Establishing the parentage of a child is most commonly brought in situations involving parents that are not married. The ability of a party to successfully assert or deny the parentage of a child often requires a complex analysis of statutory and case law. Under California law, the determination of paternity of a child is often a first, critical step in petitioning a family court for an award of child support. Paternity can also be critical in matters involving custody of a child and visitation rights.
Under California law, once a person is determined to be the parent of a child, he or she will have all the rights and obligations of a parent. He or she will be able to request custody and visitation orders from the Court and be responsible for paying child support.
Presumption of Paternity in Marriage
A man who was married to the biological mother of the child at the time the child was born is presumed to be the father of the child, and therefore required to pay child support. But if the man can prove that he is not the biological father, then he will not be required to pay child support (and the actual biological father will be required to do so), but he may give up rights to custody and/or visitation.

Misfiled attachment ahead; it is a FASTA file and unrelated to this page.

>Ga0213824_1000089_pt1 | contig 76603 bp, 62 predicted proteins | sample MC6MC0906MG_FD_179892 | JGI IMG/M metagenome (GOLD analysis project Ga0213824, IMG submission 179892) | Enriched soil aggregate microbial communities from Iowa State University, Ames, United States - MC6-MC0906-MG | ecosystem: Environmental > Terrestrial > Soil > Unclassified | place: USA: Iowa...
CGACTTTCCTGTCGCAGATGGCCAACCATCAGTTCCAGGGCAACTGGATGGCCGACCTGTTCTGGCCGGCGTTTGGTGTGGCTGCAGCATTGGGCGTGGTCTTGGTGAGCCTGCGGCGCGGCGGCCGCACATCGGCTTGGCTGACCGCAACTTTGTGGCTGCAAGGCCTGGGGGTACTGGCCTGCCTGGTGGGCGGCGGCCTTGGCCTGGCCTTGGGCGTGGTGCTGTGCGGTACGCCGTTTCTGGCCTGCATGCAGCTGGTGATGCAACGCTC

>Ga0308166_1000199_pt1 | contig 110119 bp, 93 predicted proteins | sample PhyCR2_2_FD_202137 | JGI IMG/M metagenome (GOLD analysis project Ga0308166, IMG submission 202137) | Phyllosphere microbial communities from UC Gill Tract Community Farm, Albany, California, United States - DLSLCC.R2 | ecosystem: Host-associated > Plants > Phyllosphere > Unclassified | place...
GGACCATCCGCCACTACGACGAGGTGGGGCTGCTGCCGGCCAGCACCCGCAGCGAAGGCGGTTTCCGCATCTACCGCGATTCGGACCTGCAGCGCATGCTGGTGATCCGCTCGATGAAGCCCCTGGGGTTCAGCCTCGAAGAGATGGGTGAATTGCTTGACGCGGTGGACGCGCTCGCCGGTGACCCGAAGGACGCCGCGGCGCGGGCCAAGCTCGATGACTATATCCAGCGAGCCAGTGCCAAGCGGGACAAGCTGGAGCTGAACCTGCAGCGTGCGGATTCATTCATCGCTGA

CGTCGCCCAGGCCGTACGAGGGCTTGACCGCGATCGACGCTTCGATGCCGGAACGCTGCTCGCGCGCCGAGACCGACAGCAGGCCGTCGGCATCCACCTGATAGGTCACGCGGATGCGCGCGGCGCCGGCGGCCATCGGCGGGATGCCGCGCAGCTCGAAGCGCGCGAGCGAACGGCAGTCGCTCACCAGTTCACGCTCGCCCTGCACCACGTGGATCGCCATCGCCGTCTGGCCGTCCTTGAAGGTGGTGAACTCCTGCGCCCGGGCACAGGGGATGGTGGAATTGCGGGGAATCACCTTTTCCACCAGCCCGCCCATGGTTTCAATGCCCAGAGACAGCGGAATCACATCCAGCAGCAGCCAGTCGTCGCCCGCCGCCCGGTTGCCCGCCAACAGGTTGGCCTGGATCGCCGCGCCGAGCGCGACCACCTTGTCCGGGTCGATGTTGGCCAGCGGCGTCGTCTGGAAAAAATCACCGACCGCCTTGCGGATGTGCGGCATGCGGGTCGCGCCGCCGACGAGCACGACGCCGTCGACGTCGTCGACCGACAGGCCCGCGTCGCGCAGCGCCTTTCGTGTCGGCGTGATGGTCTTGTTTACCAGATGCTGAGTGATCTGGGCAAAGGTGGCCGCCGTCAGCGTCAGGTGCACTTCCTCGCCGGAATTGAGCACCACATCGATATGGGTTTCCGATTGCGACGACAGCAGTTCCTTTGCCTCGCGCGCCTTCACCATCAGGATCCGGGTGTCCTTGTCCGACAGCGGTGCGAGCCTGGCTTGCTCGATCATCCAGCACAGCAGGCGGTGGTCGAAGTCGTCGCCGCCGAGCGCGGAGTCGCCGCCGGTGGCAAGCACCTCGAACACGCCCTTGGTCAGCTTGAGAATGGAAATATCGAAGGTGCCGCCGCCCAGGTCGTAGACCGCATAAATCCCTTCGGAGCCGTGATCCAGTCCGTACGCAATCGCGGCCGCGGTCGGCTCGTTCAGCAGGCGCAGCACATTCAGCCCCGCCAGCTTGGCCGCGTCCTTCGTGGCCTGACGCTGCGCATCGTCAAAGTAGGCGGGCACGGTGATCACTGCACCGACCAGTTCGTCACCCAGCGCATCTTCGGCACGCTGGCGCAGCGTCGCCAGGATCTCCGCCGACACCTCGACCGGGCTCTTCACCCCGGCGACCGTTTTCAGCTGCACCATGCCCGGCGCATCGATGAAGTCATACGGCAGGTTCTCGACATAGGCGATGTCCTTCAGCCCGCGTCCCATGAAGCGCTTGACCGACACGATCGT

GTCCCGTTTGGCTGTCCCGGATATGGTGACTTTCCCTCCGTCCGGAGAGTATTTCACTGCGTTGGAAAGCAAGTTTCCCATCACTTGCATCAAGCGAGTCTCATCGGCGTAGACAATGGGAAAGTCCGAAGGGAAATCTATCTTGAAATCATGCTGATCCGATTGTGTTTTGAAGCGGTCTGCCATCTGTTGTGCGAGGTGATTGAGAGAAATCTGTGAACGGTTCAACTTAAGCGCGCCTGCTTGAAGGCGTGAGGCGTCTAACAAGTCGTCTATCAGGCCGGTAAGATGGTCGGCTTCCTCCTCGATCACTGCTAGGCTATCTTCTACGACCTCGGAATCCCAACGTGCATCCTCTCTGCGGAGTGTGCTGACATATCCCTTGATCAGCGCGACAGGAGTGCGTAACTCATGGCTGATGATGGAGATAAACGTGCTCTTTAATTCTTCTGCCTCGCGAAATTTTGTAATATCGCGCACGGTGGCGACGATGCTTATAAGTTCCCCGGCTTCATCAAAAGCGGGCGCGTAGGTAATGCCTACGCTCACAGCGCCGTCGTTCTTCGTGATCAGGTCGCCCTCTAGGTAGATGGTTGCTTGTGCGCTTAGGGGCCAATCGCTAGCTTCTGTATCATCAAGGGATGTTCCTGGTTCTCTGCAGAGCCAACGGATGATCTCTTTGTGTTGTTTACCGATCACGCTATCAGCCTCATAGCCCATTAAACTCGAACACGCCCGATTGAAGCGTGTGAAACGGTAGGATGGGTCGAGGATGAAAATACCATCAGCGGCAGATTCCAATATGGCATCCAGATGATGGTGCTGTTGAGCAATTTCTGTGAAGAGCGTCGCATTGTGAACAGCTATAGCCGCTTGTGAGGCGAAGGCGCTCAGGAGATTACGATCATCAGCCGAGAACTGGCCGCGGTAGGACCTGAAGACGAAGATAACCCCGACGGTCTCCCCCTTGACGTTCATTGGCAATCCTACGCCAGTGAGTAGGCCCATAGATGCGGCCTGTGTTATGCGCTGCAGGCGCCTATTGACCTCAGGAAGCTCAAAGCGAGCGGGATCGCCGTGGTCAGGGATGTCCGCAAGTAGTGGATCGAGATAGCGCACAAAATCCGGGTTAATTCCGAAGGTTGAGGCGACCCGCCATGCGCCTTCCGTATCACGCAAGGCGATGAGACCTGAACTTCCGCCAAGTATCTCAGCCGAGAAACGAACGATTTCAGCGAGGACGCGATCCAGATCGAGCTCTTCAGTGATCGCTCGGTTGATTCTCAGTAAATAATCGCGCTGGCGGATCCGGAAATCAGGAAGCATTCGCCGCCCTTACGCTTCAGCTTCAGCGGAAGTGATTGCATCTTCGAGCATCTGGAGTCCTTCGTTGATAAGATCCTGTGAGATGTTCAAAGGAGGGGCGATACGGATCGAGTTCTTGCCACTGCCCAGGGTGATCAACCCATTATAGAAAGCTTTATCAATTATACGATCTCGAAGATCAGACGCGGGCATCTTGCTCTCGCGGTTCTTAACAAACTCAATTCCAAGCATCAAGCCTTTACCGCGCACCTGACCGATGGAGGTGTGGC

Proving Paternity Outside of Marriage
Likewise, if a father was not married to the biological mother, then paternity may have to be established in court before any child support or custody/visitation rights are awarded (unless the father voluntarily assents to paternity).
Either the biological father or mother may initiate a paternity action and thus begin the process of obtaining support, custody, or visitation rights. A government agency may also initiate a paternity action as well. Oftentimes, a court will require DNA testing to show that a man either is or is not the father, but this is not always the case. Surrogacy and adoption present other unique legal issues regarding parentage.
Work with a Trusted Paternity Lawyer
At the Law Offices of Kelley C. Finan, we work with both men and women to help protect their rights in paternity actions and resolve all matters relating to child support, custody, and visitation rights.
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